PS/IS 686 | Brooklyn, NY

Gr6 Math, Week of March 20th

Throughout March and April, we will be diving into linear algebra.  We’ve started by looking at visual patterns, discussing how they grew, and representing them with algebraic equations.

For example, below is a pattern that we looked at:

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One way to look at figure 1 is that it has 3 blue tiles plus 1 red tile, figure 2 has 6 blue tiles and 1 red tile, and so on.  The pattern is that each new figure has 3 more blue tiles but the red tile stays constant.  This is an example of a recursive rule for the pattern.

Another way to look at these figures is to see a blue 1 by 3 array in figure 1, a blue 2 by 3 array in figure 2, a blue 3 by 3 array in figure 3, and so on, with the red tile staying constant.  However, by looking at this pattern in this way, students see that that figure number matches the side length and sees this pattern growing as a general rule.  This then leads to the equation:

(figure number) × 3 +1 red tile = total number of squares.  This is an example of a function rule for the pattern.

We’ve included other growing patterns we explored at the end of this post.

After we learned about growing patterns, we spent some time connecting our previous understanding of arithmetic and inverse operations so that we could then use that knowledge to balance equations. Some students are using this as an opportunity to extend our understanding about other arithmetic such as square roots and exponents.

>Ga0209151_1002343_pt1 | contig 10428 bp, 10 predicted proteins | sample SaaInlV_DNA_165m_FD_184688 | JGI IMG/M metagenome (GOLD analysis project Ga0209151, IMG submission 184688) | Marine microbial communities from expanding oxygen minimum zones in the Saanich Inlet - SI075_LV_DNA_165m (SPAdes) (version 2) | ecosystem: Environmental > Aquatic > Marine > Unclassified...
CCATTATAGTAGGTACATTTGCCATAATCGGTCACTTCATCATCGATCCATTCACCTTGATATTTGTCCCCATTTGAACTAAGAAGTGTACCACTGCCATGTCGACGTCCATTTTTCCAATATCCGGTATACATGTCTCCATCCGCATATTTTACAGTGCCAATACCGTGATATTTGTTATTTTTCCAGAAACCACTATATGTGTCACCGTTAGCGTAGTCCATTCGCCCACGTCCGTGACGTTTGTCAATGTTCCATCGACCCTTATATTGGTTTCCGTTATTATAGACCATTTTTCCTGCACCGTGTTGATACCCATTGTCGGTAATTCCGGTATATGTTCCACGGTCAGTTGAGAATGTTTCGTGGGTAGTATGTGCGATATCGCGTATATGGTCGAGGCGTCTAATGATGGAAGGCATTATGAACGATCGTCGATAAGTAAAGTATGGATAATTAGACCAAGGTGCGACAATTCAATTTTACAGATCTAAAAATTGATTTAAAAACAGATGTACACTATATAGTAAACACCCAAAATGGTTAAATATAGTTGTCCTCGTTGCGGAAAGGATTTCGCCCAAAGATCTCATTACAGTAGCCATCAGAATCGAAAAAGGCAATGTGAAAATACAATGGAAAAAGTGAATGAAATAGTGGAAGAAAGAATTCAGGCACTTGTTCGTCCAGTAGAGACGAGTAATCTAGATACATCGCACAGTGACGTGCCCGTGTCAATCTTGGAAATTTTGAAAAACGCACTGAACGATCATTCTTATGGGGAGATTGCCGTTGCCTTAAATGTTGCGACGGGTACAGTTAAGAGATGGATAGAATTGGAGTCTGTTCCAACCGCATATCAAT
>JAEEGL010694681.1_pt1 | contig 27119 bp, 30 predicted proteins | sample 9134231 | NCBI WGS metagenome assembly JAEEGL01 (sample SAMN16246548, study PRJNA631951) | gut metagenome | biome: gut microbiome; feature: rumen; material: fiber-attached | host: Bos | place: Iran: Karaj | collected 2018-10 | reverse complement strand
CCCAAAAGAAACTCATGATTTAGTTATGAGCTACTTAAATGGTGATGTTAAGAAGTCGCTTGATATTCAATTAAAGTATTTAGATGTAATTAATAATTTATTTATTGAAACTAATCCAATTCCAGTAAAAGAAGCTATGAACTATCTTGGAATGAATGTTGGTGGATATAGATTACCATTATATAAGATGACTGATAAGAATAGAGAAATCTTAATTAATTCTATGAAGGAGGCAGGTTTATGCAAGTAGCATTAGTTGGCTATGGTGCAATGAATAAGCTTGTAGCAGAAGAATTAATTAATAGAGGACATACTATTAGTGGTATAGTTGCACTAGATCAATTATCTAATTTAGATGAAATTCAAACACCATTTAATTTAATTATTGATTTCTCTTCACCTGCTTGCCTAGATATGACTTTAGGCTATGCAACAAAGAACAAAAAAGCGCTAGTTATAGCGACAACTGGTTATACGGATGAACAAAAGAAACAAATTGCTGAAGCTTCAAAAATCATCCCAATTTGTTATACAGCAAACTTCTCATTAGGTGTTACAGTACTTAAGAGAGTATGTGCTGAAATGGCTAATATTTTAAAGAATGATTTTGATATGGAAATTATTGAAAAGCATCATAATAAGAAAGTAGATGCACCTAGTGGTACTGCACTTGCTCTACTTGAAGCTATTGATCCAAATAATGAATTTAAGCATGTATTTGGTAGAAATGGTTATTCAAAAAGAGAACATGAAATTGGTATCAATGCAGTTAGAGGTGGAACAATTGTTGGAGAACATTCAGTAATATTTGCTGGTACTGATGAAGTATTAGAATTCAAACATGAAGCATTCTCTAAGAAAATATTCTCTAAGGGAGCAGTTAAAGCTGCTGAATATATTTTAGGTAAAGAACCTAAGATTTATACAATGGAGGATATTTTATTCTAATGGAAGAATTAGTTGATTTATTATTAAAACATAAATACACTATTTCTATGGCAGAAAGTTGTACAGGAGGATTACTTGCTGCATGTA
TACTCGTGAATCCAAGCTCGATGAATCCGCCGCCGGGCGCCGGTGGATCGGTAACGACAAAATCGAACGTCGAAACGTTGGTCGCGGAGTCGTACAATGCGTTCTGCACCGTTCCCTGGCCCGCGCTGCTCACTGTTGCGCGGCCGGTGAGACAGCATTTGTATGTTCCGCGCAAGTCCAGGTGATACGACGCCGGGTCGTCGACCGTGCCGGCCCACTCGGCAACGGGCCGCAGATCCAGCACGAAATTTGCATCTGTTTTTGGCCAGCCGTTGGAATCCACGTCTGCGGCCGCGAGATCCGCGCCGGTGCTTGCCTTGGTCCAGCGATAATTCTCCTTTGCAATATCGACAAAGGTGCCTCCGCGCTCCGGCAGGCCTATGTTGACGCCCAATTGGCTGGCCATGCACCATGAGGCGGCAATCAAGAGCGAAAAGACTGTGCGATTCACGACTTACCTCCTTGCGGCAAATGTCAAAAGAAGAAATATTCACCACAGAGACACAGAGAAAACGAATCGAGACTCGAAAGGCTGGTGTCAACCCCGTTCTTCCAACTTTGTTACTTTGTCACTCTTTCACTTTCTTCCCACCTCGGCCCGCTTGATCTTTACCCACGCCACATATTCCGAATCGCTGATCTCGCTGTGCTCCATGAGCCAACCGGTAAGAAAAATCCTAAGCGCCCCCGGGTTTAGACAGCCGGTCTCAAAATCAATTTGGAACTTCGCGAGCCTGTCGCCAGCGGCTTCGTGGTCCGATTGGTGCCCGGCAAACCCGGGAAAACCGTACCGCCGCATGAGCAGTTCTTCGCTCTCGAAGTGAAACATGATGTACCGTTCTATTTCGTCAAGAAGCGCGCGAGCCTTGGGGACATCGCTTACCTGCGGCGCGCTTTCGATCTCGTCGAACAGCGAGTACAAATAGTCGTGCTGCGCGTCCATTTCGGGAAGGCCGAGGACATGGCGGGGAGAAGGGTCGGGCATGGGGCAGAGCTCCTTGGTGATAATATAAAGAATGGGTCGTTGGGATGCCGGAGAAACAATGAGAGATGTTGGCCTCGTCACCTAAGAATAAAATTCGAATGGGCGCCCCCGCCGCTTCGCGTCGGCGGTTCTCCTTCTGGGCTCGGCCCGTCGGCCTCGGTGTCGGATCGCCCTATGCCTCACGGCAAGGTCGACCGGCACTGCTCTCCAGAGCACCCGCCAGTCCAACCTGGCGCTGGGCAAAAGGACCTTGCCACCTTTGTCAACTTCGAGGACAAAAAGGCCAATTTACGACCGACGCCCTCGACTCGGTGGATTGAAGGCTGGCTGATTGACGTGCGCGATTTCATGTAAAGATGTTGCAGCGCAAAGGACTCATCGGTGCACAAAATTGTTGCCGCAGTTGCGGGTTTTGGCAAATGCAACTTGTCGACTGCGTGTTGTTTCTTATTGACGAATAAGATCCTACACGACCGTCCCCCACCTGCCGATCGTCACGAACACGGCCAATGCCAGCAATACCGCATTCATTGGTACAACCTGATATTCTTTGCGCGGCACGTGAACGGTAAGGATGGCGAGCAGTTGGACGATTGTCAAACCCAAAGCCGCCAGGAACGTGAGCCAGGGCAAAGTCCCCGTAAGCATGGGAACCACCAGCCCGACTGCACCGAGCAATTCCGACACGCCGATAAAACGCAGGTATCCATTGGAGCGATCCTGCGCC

Our next goal of the algebra unit is to develop our reasoning skills about missing information for more than one variable.  Students will use contextual information to exchange and combine equivalent expressions in order to reason through systems of equations. This will prepare them for next year when they further develop their ability to solve systems of equations through graphing and substitution.

Students are using Khan Academy to strengthen their skills through differentiated practice.  The language we are using and the methods of instruction are aligned to the examples on Khan Academy.  When students log in through their accounts, we are able to chart their progress and determine next instructional steps on an individual basis.

At this point, students are expected to be on Khan Academy between 60-90 minutes a week.  We have noticed that students who devote this amount of time are making significant gains in their automaticity and conceptual understanding of the content.

Examples of growing patterns that 6th grade explored: